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The Mineral Cummingtonite

Cummingtonite, a hydroxide of, magnesium  iron silicate  is a metamorphic (transformed from other rock types) amphibole (Dark colored prism forming innosilicate minerals).  Its chemical composition is magnesium iron silicate hydroxide. The Monoclinic cummingtonite has a composition that is analogous and polymorphic  to  orthorhombic anthophyllite, a substantially more recognizable magnesium-rich amphibole structure, which is metastable.

To some extent its composition is similar to alkali amphiboles of the type of Arfvedsonite and Glaucophane-Riebeckite. There is insignificant solubility between the two minerals because of their different crystal patterns  and incapability of replacement among alkali components and ferromagnesian components in the amphibole structure.

Chemical Formula                                             
Mg2Mg5Si8O22 (OH) 2

Derivation of Name  
The mineral Cummingtonite gets its name from Cummington, Massachusetts, where it was discovered in 1824

Occurrence         
Cummingtonite is usually appears in magnesium-rich rocks that have metaphorsed and found in amphibolites. Generally, it exists with Hornblende or Actinolite, Talc,  Magnesium Clinochlore Chlorite, minerals of the Serpentine-Antigorite variety or Pyroxene (metamorphic). Cummingtonite with high magnesium content  can also exist with Anthophyllite.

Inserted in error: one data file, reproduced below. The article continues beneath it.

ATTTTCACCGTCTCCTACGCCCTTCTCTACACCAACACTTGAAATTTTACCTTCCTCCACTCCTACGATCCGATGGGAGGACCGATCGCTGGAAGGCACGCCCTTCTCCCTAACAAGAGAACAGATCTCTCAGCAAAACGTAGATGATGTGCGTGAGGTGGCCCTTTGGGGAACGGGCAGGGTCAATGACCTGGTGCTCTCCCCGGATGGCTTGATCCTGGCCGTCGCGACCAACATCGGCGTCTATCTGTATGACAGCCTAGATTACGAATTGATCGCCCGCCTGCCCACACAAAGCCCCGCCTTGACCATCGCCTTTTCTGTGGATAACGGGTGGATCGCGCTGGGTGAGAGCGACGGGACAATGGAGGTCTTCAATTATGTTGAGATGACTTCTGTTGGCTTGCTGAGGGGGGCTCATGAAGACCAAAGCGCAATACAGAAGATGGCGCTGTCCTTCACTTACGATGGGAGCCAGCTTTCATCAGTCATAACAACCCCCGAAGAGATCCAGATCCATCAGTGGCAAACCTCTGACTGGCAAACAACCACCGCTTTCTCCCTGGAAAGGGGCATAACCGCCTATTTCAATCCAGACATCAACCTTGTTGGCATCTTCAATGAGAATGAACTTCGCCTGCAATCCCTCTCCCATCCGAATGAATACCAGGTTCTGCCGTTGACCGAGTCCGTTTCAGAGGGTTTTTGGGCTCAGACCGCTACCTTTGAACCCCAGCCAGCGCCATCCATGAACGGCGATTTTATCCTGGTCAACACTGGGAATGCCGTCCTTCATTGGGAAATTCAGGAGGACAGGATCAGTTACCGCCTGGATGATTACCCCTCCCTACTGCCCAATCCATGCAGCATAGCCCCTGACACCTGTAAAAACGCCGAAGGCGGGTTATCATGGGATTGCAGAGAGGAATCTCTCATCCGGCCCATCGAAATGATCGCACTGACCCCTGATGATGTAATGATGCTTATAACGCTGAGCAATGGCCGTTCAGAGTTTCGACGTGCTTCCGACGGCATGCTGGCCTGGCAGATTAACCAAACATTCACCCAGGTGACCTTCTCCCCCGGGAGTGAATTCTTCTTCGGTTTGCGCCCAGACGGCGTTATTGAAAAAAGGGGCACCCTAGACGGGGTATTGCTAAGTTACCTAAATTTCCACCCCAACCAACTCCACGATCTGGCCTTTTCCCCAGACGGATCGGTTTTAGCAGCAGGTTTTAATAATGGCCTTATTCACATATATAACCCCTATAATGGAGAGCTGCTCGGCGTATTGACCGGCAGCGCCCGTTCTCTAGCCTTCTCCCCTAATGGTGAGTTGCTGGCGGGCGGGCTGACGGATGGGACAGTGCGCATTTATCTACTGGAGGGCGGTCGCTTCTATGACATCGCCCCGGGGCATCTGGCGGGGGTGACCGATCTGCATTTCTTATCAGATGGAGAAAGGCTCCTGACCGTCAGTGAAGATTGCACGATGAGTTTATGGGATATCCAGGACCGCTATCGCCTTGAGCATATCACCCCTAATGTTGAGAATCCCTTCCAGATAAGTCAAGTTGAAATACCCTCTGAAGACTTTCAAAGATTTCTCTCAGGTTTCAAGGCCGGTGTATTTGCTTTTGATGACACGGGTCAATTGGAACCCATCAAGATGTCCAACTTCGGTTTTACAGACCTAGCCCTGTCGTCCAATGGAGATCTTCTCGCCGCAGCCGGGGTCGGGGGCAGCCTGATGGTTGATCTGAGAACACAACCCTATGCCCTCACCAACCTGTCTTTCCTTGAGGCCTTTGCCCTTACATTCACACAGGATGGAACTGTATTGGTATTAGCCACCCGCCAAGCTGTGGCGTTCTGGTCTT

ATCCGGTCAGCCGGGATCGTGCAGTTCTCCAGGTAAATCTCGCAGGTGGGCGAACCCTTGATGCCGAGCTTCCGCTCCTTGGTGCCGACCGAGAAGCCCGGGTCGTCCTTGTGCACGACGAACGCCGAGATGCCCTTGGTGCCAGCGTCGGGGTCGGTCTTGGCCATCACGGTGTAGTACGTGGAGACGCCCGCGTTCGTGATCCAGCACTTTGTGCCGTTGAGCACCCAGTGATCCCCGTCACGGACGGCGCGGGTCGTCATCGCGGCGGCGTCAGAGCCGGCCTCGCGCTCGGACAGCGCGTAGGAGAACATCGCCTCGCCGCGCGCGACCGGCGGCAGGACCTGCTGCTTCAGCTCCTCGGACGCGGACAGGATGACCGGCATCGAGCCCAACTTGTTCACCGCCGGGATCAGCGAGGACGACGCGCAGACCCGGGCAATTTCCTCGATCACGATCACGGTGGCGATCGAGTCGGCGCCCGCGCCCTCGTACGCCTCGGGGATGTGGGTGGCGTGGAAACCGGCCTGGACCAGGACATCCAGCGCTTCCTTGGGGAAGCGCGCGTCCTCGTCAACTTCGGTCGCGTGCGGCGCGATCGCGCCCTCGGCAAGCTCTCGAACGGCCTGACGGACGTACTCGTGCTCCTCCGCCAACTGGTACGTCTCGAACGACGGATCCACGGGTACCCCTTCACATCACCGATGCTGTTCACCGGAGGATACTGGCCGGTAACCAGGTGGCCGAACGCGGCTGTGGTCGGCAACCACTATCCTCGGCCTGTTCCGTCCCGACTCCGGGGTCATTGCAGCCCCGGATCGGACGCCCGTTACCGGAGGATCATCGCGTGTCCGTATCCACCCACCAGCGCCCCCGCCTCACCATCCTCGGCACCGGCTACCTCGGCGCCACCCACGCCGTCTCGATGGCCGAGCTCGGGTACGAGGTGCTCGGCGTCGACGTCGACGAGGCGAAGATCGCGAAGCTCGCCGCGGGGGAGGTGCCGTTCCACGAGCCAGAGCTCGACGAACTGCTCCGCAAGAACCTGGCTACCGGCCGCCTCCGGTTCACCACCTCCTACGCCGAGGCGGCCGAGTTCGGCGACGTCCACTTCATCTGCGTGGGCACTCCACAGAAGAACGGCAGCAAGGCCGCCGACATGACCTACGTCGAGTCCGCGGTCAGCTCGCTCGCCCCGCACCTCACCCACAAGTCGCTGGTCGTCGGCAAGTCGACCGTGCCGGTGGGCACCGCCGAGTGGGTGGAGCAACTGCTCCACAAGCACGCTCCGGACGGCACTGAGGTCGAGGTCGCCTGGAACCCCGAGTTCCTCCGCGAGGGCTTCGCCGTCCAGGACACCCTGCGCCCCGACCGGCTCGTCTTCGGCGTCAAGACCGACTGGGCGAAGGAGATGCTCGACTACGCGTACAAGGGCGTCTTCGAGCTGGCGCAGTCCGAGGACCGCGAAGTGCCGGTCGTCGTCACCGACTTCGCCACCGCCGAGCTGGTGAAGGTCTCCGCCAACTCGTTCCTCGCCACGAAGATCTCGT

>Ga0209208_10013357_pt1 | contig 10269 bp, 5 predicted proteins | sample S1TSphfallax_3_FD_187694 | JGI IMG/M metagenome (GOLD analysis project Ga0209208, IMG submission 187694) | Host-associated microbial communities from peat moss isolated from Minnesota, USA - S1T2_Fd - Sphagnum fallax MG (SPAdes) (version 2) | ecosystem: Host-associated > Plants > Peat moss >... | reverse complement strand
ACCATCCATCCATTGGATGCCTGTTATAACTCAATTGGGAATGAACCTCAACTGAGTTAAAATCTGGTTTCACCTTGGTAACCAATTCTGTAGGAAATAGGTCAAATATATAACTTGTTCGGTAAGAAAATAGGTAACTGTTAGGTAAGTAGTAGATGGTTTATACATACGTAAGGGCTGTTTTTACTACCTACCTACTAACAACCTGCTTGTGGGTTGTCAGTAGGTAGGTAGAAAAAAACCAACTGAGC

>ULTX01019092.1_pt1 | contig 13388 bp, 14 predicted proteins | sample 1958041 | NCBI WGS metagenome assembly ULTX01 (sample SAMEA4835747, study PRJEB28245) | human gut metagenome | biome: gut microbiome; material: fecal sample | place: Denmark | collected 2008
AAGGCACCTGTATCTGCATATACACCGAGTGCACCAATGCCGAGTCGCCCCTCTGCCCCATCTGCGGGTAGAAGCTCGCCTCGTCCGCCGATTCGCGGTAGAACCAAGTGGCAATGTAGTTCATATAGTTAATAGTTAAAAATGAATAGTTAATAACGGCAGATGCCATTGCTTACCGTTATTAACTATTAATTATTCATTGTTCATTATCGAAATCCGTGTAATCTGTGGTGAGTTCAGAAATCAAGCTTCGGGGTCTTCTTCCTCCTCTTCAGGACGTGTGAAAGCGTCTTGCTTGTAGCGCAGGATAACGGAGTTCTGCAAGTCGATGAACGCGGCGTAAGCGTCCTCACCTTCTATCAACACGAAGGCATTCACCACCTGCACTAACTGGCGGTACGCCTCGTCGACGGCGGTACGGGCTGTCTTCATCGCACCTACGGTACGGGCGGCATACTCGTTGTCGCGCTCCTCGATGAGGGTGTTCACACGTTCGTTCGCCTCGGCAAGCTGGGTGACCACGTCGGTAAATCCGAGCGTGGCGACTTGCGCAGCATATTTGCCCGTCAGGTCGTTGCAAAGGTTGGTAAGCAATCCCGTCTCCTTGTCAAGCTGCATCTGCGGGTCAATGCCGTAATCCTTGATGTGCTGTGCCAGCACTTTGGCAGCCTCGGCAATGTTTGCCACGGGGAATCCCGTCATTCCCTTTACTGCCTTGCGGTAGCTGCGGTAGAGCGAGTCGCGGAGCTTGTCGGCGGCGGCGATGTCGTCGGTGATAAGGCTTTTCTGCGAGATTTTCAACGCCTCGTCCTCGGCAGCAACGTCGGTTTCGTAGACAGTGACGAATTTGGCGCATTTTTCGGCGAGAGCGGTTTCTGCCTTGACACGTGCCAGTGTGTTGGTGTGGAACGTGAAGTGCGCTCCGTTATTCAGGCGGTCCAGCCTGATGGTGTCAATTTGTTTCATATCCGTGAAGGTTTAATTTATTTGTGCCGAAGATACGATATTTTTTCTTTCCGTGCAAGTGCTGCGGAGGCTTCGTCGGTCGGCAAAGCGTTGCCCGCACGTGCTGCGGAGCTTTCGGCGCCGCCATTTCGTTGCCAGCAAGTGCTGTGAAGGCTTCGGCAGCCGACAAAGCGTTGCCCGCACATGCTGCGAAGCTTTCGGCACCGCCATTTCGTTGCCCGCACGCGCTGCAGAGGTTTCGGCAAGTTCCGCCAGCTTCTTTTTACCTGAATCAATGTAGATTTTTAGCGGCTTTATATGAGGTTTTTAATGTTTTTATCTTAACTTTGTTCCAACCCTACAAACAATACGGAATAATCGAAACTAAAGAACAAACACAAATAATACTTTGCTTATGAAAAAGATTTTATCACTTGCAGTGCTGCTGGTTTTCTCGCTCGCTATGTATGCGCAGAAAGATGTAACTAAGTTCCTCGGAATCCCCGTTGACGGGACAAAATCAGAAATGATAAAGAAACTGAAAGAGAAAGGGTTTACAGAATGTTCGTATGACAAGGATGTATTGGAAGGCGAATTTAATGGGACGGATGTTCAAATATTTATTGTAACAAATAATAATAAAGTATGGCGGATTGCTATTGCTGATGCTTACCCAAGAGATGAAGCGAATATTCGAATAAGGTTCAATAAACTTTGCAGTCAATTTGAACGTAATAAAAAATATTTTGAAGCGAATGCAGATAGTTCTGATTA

Gemology  
This mineral is not used as gemstones.

Source 
It prominently occurs in Cummington (so the name), in the states of the USA such as Massachusetts, Hampshire County; South Dakota, Lawrence County, the Homestake gold mine, Arizona and La Paz County; in Sweden; South Africa and Scotland.

Mineralogy  
Cummingtonite forms a constituent of the solid solution sequence of cummingtonite-grunerite that varies from Mg7Si8O22 (OH) 2 (magnesiocummingtonite) to the iron loaded Grunerite end member Fe7Si8O22 (OH) 2. Cummingtonite is used to describe minerals of this formula having 30 and 70 per cent of  Fe7Si8O22 (OH) 2. So, cummingtonite is in the middle of the series.

Manganese also replaces (Fe, Mg) inside cummingtonite amphibole, substituting B site atoms.

These minerals are arranged in banded iron formation OF A high-grade metamorphic order,  and delivers  a compositional string between tirodite and dannemorite.

Cummingtonite has low concentrations of sodium, potassium and calcium. Cummingtonite leans more toward calcium substitution than connected anthophyllite.

Likewise, cummingtonite possesses lower aluminum and ferric iron than Anthophyllite.

Color           
Dark green, gray, brown beige; pale green to colorless

Density                              
3.6 g/cm3

Mohs scale hardness
5 - 6

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